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Expose a Database to an Oracle BPM 12c Process Using Oracle SOA Database Adapter

By Oracle ACE Dan Atwood, July 2017

This 4-part article explains how to expose a database to an Oracle BPM 12c process using the Oracle SOA Database Adapter and a Mediator.

Part 1 - Create a WebLogic JNDI Database Connection

This section explains how the WebLogic JNDI connection to a database schema is created. Part 2 will explain how the Database Adapter can use this connection once it has been created.

Components exposed in a SOA application can be exposed as a service, and a call to the database is no exception. In order to invoke the database from a BPM process, it first has to be exposed as a service.

First, a data source needs to be created. The database schema's data source is then configured to include the JNDI connection information needed to access it. If all that is needed is to access the data from ADF, this is all that would be needed.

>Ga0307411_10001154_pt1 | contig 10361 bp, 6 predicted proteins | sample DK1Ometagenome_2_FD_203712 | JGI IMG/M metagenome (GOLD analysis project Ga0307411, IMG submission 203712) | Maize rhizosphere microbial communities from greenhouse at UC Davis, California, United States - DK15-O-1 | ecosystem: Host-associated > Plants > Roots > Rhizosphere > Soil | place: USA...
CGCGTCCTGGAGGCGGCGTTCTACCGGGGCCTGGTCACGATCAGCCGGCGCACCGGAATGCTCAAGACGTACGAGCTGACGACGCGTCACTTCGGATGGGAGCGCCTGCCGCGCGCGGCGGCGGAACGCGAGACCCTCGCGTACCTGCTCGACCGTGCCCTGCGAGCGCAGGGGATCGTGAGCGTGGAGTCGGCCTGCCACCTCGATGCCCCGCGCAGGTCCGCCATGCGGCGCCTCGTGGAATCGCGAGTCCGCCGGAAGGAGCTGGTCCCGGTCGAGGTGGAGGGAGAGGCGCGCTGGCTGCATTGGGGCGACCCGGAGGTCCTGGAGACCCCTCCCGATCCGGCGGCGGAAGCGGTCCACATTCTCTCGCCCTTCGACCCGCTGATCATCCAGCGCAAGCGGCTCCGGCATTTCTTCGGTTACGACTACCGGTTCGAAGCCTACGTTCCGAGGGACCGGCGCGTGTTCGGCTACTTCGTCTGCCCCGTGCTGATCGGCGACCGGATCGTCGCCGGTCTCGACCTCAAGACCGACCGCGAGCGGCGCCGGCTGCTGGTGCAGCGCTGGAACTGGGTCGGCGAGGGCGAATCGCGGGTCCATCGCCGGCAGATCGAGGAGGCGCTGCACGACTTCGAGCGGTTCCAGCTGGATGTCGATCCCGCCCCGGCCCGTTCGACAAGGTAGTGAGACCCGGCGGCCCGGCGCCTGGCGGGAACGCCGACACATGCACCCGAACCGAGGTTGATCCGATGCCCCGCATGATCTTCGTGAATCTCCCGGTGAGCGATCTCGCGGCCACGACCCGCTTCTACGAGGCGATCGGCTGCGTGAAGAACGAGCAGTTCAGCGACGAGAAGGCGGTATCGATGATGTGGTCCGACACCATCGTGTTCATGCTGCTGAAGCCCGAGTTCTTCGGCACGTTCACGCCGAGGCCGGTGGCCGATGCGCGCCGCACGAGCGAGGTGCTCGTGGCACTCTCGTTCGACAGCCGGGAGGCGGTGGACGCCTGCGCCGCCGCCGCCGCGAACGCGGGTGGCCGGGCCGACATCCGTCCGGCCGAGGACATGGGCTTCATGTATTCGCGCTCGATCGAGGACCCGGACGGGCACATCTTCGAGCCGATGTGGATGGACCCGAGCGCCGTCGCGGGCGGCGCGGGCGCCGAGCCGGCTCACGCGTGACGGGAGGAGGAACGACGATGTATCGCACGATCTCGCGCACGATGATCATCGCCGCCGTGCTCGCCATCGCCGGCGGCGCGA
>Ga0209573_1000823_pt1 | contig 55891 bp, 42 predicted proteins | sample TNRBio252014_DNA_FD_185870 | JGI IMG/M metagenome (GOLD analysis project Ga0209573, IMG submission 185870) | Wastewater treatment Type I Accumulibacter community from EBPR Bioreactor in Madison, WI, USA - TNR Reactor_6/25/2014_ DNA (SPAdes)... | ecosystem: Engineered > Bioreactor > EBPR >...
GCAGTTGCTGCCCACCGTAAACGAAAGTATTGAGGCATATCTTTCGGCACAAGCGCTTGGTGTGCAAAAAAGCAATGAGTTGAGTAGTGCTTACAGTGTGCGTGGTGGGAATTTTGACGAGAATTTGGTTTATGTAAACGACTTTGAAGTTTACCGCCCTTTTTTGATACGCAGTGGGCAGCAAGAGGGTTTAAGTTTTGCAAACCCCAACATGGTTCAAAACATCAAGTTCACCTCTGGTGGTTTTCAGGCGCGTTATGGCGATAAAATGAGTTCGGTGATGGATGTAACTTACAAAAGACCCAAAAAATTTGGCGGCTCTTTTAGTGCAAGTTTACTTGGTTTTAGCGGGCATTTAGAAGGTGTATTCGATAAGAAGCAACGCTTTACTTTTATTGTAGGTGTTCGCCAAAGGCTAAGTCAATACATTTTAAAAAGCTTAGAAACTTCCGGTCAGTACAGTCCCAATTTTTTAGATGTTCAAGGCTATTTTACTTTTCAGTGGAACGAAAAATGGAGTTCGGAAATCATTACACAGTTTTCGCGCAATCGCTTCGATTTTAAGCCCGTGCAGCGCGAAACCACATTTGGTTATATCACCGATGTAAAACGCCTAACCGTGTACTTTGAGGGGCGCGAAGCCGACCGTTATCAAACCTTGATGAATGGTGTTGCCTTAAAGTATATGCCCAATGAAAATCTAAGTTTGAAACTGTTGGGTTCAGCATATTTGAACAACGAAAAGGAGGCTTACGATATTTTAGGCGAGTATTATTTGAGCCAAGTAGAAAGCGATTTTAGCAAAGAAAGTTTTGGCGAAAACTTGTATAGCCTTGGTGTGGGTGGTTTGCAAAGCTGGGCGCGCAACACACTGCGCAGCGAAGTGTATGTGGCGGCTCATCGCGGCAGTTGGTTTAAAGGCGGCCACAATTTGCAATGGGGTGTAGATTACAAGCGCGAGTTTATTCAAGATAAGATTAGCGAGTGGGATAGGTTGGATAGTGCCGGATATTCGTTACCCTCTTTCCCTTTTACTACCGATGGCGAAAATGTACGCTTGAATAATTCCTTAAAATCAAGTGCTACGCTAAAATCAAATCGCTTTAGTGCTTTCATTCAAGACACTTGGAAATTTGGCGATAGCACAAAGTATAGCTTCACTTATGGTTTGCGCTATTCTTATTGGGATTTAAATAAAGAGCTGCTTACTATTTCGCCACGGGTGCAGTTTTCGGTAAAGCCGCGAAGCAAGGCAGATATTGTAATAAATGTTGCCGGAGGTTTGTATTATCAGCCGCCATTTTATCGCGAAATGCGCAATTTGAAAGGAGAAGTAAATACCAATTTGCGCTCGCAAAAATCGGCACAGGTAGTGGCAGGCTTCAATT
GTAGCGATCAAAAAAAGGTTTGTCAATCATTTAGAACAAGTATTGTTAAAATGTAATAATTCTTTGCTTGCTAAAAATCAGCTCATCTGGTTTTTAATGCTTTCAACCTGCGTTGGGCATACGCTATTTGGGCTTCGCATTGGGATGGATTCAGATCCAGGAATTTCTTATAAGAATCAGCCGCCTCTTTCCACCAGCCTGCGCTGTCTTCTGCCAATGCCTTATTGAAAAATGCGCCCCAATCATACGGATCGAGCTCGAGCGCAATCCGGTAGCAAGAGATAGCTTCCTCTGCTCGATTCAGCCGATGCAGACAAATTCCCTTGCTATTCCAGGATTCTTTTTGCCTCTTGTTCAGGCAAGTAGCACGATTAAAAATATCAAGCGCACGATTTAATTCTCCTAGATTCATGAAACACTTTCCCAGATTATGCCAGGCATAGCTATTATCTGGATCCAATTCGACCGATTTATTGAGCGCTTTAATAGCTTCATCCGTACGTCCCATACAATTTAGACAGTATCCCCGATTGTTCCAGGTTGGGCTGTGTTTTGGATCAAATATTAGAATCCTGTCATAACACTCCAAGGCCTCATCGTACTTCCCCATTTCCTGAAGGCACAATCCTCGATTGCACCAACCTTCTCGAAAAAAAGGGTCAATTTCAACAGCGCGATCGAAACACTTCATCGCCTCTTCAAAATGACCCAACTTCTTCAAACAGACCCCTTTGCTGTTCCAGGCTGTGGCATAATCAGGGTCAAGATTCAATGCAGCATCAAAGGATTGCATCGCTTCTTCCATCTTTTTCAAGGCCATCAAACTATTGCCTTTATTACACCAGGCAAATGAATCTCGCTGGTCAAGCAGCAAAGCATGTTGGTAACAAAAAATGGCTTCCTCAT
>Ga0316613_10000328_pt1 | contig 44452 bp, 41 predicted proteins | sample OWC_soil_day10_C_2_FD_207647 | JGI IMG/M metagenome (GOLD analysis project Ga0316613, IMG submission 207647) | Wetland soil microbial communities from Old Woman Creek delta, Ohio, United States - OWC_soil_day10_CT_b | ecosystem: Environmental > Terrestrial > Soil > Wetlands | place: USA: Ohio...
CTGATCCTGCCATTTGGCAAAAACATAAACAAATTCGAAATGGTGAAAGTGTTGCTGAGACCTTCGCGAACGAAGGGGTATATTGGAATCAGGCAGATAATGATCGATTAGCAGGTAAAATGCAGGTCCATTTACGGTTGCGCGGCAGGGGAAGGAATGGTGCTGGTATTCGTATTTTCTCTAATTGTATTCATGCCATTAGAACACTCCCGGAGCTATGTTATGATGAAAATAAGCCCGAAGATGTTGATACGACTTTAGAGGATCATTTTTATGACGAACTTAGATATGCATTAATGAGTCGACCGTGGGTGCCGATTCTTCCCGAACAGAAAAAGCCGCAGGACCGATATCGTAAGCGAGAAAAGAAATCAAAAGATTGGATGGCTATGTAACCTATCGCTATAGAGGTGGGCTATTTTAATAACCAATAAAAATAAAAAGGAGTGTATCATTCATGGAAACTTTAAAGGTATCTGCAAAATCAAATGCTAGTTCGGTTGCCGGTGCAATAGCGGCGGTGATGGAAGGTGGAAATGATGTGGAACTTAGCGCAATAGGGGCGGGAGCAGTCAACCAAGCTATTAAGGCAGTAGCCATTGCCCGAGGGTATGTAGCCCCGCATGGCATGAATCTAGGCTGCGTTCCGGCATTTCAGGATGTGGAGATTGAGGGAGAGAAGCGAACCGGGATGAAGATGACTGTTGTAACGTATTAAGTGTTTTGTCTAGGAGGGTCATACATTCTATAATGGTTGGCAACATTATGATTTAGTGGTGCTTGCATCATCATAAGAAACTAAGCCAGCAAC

The database adapter comes into play, however, when a project's composite needs to access it as a service (e.g., when a composite's Mediator needs to connect to the database adapter). In the part 3 of this article, the Database Adapter SOA component will be dragged into the External References column of the SOA composite diagram of the project. For this to succeed at runtime, the datasource's JNDI connection to the datasource has to first be added to the database adapter's DBAdapter deployment. This will be done in part 2 of this article.

This example uses the HR schema that comes is preinstalled with the Oracle XE 11g and 12c SE databases, but these same steps could also be used to expose other database schemas.

  1. Open the WebLogic Console (e.g.,http://localhost:7001/console), and log in.